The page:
THE CAPITAL, TALLAHASSEE, July 11, 2012
Michael Peltier, The News Service of Florida
Gov. Rick Scott said Tuesday that signs of strength in the global civil aviation market are being tempered by worries over declining U.S. defense budgets as he meets with private companies during a weeklong trade mission in the United Kingdom.
Speaking from London, Scott told the News Service of Florida that he remains optimistic that the state can benefit from global developments within the aircraft manufacturing industry that include the announcement last week of a new Airbus facility in Mobile, Ala.
Florida remains well poised to capture some of the economic activity expected to be generated by the $600 million plant, which is projected to directly employ 1,000 workers but will have a much broader economic impact, especially along the Florida Panhandle.
"People are excited," Scott said after a day of meetings with business prospects at the Farnborough International Air Show in London."There are a lot of suppliers to Airbus, and I think they are going to be more interested (in looking at Florida) now."
Scott said there is concern that long-term defense cutbacks could affect portions of Florida's aviation sector, which now is made up of nearly 2,000 companies employing more than 83,000 workers. Florida has a huge military aviation sector, with flight installations located throughout the state.
As part of a budget deal forged last year, federal lawmakers have agreed to $1.2 trillion in automatic spending cuts over a decade, half of which would affect the Defense Department. The cuts are expected to begin in January, but congressional leaders have been speaking about extending the deadline to March.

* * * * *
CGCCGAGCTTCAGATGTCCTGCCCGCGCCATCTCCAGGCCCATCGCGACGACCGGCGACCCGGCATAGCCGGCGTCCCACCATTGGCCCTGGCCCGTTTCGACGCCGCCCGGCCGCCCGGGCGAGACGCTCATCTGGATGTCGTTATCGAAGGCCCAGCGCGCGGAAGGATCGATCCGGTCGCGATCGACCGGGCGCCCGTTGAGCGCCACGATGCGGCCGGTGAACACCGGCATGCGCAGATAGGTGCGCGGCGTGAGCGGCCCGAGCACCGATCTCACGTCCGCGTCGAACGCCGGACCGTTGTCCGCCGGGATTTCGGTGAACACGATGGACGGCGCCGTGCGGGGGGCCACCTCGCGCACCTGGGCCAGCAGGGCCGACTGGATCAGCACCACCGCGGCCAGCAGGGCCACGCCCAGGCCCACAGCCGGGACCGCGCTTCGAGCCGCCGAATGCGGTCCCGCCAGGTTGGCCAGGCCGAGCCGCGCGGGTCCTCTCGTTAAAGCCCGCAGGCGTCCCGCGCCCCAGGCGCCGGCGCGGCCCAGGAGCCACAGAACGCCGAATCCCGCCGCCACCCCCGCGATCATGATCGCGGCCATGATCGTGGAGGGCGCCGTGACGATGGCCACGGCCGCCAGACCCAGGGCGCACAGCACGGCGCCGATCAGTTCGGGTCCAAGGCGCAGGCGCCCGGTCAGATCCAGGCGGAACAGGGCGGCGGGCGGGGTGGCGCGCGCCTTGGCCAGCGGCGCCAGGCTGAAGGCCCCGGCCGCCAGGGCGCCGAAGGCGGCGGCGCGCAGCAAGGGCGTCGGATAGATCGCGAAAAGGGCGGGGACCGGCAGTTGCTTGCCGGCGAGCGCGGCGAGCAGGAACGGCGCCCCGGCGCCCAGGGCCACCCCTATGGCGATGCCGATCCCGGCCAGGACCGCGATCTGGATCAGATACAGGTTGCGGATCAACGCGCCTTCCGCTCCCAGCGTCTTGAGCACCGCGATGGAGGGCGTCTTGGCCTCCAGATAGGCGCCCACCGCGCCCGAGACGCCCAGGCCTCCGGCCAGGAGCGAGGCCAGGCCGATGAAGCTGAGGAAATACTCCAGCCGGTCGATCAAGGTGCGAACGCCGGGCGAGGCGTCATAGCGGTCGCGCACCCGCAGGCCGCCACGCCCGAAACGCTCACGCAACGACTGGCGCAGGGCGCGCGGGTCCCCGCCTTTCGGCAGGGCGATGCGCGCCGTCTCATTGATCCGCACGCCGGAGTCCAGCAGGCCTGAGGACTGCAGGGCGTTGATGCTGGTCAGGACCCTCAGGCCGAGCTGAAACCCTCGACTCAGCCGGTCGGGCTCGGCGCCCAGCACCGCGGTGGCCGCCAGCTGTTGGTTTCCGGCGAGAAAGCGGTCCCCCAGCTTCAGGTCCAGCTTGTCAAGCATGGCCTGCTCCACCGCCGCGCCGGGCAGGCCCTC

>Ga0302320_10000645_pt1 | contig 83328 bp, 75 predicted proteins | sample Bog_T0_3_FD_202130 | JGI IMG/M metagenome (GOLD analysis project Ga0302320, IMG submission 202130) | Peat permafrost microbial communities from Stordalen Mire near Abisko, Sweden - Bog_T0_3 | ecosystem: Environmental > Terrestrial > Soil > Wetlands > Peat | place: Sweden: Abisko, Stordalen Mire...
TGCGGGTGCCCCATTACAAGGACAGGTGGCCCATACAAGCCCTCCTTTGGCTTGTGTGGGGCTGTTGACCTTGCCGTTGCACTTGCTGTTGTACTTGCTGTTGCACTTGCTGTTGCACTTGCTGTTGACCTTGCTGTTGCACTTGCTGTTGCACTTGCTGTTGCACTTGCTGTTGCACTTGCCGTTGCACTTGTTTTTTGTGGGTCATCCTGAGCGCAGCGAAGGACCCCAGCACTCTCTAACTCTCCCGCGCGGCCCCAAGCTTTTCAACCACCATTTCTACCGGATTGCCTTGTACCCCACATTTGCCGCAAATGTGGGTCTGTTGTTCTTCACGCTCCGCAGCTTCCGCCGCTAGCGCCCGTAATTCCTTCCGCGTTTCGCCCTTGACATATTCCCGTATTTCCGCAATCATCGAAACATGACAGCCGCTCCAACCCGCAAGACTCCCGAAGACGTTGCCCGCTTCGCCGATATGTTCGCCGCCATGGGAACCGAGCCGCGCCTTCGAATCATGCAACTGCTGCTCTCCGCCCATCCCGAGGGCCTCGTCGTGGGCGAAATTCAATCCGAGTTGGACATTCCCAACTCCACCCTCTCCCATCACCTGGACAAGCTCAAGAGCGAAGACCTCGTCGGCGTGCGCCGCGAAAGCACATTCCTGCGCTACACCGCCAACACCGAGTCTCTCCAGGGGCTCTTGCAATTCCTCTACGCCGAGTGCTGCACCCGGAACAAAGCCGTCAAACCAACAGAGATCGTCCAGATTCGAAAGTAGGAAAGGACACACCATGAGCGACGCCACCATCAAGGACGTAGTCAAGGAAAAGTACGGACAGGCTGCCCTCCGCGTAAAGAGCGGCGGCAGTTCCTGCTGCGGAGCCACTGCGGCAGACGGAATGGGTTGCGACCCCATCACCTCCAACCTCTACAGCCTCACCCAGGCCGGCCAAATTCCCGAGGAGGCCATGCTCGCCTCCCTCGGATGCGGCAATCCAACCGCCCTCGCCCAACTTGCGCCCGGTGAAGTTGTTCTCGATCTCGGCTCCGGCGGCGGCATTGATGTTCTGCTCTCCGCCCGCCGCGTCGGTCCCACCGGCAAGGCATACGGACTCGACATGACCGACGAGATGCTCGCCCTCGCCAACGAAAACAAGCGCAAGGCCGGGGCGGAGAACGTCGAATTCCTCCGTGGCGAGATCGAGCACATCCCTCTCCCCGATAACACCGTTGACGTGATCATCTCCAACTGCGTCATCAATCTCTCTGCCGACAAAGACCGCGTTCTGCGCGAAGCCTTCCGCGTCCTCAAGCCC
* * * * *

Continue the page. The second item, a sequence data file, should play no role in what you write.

The budget cuts were part of a deal signed into law in August to raise the nation's debt limit. Along with spending cuts, lawmakers are also looking at moves that could increase taxes and eliminate tax loopholes. Scott said the looming deadline is on the minds of many at the air show.
"On one side, the one dealing with U.S. defense spending, there is concern about the automatic cutbacks" that could kick in, Scott said.
The governor said concern on the military side is being offset by an apparent buying spree in the commercial flight sector. Deals have already been announced at the air show totaling billions of dollars in contracts for aircraft and related equipment.
"On the civilian side, this is one of the busiest times for sales," Scott said. "Boeing has made some big announcements already."
Scott said the six day trade mission has given him an opportunity to tout some recent developments in the state including the push toward science, technology and math degrees and the creation of Florida Polytechnic, the state's 12th university that backers say will be a showcase for STEM education.
Besides making pitches to companies that Florida is a great place to do business, Scott said he's also meeting throughout the week with tourism officials. Britain is Florida's third largest source of tourists behind Canada and Brazil.
Scott also said he remains fiscally cautious about how to spend the state's economic development funds, which total about $103 million. Alabama reportedly provided about $165 million to Airbus to locate its manufacturing plant in Mobile. Scott said the news won't necessary prompt him to ask Florida lawmakers for more money.
"I want to make sure we get a return on the number of dollars we spend," Scott said.